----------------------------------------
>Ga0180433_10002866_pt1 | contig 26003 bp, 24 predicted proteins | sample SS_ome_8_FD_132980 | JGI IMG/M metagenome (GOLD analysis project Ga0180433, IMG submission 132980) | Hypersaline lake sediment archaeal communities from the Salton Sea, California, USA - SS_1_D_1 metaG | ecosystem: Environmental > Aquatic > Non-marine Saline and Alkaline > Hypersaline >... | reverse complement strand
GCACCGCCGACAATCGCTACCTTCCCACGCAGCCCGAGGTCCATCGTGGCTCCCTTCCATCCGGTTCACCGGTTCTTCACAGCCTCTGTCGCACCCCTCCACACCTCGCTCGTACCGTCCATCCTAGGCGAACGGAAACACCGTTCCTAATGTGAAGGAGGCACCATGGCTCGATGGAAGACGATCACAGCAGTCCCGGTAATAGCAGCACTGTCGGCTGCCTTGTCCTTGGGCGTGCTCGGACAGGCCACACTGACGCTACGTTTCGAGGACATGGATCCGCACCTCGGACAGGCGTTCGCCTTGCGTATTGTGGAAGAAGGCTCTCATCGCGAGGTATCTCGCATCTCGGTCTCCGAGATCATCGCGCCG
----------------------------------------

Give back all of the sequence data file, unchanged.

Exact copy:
>Ga0180433_10002866_pt1 | contig 26003 bp, 24 predicted proteins | sample SS_ome_8_FD_132980 | JGI IMG/M metagenome (GOLD analysis project Ga0180433, IMG submission 132980) | Hypersaline lake sediment archaeal communities from the Salton Sea, California, USA - SS_1_D_1 metaG | ecosystem: Environmental > Aquatic > Non-marine Saline and Alkaline > Hypersaline >... | reverse complement strand
GCACCGCCGACAATCGCTACCTTCCCACGCAGCCCGAGGTCCATCGTGGCTCCCTTCCATCCGGTTCACCGGTTCTTCACAGCCTCTGTCGCACCCCTCCACACCTCGCTCGTACCGTCCATCCTAGGCGAACGGAAACACCGTTCCTAATGTGAAGGAGGCACCATGGCTCGATGGAAGACGATCACAGCAGTCCCGGTAATAGCAGCACTGTCGGCTGCCTTGTCCTTGGGCGTGCTCGGACAGGCCACACTGACGCTACGTTTCGAGGACATGGATCCGCACCTCGGACAGGCGTTCGCCTTGCGTATTGTGGAAGAAGGCTCTCATCGCGAGGTATCTCGCATCTCGGTCTCCGAGATCATCGCGCCG